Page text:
Bacile's movie is not the first to denigrate a religious figure, nor will it be the last. The Last Temptation of Christ was protested vigorously. The difference is that Bacile indirectly and inadvertently inflamed people half a world away, resulting in the deaths of U.S. Embassy personnel.
Did the filmmaker intend to kill US Embassy personnel in Libya? Did the movie explicitly call for their deaths? If not, then there's no legal case against the filmmaker.
Bacile's movie does not excuse the rioting in Libya and Egypt, or the murder of Americans. That is deplorable. Unfortunately, people like Bacile and Terry Jones, the Florida pastor who provoked international controversy by burning copies of the Quran, have a tremendous impact on religious tolerance and U.S. foreign policy. 
That may be true, but should the US then abandon the First Amendment? The First Amendment prevents the Congress from "abridging the freedom of speech, or of the press." Perhaps people who feel motivated to burn buildings down or kill people when they hear things offensive to their religious beliefs need to learn that feeling insulted does not justify violence.
Case in point: Gen. Martin Dempsey, chairman of the Joint Chiefs of Staff, called Jones on Wednesday to ask him to stop promoting Bacile's film. Clearly, the military considers the film a serious threat to national security. If the military takes it seriously, there should be consequences for putting American lives at risk. 
So is the US military now the ultimate arbiter of American rights inside the United States? In this country, the military is the servant of the civilian government, not the other way around. The military does not decide what rights we deserve to have - the Constitution is the source of our rights.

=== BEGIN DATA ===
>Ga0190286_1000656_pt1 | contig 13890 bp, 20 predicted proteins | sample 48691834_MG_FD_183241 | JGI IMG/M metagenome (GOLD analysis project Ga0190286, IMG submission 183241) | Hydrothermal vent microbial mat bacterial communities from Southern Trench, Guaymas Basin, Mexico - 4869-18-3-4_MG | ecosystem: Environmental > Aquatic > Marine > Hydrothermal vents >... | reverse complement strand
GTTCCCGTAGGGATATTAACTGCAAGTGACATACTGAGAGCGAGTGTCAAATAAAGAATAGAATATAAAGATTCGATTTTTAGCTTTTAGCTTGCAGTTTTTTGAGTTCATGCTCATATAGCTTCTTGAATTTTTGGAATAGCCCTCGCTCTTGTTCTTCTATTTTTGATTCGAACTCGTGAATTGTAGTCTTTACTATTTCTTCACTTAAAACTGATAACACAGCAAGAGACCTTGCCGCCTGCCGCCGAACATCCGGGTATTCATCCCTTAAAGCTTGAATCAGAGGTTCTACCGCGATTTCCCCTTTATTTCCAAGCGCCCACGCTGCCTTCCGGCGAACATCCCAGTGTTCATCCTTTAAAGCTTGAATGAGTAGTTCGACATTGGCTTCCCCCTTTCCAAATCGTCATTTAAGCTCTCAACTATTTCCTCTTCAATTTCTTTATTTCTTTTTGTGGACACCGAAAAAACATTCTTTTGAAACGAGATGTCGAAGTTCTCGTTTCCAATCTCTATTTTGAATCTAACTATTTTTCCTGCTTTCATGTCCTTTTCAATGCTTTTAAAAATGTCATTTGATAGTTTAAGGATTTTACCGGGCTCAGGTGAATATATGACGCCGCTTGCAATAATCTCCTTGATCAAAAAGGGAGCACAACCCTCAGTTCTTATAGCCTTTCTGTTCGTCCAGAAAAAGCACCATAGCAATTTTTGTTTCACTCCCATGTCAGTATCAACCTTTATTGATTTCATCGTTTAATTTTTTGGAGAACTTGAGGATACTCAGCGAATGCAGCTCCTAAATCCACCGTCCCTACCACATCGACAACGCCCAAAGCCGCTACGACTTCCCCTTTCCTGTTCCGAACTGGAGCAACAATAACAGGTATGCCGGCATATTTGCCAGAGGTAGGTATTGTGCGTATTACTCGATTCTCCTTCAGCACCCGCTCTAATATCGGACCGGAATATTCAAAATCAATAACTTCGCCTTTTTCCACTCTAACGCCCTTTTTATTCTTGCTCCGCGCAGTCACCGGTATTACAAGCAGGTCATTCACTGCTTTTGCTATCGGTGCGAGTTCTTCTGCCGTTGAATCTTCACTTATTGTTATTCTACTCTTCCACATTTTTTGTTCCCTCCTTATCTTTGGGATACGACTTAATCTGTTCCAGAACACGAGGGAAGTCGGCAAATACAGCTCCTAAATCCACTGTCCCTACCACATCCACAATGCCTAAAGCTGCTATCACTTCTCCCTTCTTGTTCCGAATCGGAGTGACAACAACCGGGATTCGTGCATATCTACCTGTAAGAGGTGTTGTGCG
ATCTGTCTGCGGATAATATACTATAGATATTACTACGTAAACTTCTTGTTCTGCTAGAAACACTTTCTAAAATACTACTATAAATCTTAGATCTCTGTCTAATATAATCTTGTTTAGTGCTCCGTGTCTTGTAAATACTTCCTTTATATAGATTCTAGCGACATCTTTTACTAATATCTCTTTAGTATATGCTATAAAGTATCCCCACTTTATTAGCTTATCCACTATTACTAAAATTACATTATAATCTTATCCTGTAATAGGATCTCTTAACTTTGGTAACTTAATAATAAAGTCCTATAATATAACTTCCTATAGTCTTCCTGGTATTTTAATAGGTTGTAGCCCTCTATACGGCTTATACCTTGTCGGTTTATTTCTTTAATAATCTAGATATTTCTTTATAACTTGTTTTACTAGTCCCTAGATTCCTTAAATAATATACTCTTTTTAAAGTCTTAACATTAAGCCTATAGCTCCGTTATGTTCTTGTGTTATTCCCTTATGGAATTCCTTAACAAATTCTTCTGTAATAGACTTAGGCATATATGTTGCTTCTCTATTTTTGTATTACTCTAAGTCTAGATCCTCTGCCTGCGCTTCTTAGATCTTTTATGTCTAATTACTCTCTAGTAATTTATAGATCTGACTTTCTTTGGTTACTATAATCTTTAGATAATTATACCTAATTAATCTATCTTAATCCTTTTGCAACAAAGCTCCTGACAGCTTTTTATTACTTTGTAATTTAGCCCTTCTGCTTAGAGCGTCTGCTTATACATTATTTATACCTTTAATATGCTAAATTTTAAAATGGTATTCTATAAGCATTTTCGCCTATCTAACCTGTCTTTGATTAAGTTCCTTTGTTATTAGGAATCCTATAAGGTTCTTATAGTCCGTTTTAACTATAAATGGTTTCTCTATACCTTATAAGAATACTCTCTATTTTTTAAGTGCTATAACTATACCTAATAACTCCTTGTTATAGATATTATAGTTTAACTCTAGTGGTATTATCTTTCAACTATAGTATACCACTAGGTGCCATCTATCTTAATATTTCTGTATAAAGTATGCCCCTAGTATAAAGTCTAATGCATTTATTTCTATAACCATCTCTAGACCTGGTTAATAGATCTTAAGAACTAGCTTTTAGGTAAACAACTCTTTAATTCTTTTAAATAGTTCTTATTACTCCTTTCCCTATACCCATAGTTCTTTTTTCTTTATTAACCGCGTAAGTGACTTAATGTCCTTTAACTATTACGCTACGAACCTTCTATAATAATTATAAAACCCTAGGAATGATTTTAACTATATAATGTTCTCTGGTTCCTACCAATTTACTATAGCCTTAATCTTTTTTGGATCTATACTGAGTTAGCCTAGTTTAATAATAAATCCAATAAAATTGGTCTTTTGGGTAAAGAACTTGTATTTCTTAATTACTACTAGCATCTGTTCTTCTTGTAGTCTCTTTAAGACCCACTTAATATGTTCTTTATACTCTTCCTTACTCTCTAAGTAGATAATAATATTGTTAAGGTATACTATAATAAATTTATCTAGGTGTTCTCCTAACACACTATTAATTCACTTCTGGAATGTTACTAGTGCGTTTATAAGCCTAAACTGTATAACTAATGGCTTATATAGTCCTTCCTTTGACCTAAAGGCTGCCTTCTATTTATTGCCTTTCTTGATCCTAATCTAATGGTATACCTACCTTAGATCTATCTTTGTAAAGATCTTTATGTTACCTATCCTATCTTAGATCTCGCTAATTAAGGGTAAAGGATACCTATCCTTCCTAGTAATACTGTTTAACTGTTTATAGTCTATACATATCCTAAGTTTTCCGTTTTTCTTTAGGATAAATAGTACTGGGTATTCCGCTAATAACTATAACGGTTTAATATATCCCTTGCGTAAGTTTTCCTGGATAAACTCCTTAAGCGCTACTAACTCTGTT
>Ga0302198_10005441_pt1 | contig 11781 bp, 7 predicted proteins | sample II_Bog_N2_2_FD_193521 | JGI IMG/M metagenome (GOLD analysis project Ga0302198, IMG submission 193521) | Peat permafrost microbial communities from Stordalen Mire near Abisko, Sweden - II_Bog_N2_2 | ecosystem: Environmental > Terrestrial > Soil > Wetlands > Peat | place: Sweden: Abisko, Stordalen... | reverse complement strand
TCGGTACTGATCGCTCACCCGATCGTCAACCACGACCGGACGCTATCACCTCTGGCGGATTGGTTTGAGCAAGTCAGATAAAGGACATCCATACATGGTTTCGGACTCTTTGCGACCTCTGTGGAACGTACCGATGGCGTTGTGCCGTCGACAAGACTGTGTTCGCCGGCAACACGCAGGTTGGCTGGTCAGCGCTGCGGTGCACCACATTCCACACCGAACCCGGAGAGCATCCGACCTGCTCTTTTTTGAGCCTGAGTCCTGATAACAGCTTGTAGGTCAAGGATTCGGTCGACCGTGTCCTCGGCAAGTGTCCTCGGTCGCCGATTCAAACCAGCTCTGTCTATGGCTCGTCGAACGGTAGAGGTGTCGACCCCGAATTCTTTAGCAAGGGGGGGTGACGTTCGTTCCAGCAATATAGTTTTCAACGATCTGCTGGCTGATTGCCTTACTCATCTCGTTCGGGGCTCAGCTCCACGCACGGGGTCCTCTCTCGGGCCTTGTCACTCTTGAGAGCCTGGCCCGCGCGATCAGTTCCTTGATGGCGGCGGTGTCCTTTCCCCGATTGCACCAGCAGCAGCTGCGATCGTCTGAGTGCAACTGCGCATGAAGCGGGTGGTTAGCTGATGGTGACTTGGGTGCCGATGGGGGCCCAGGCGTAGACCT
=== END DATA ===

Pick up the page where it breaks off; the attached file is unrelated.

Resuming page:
While the First Amendment right to free expression is important, it is also important to remember that other countries and cultures do not have to understand or respect our right. My condolences and prayers go out to the families of the U.S. Embassy employees killed in Libya.
The fact that other countries and cultures do not understand the right to free expression guaranteed in the US Constitution does not mean that they can dictate what rights are available to US citizens in the United States. When I visited Turkey, I was not particularly in favor of the laws that banned certain speech if it "denigrated Turkishness" or Kemal Ataturk, but I didn't loudly denounce Turkishness or Ataturk in the street because I didn't want to get arrested. When I returned to the US I felt free to say how stupid I thought these laws were. If some people in Turkey had heard what I had said, they might have been angry and even have wanted me to be arrested. Unfortunately for them, I made these remarks in the United States and thus their opinion had no force.

Anthea Butler says that she is not against the First Amendment, but the whole thrust of her argument is opposed to the idea that speech, even extremely distasteful speech, is protected by the Constitution, if it is offensive to people who sincerely hold religious beliefs. The First Amendment is not, however, a protection against become offended - if it were, obvious, vicious, antisemitic forgeries like the Protocols of the Elders of Zion would have long since been outlawed. In reality, you can easily download it from the internet for free.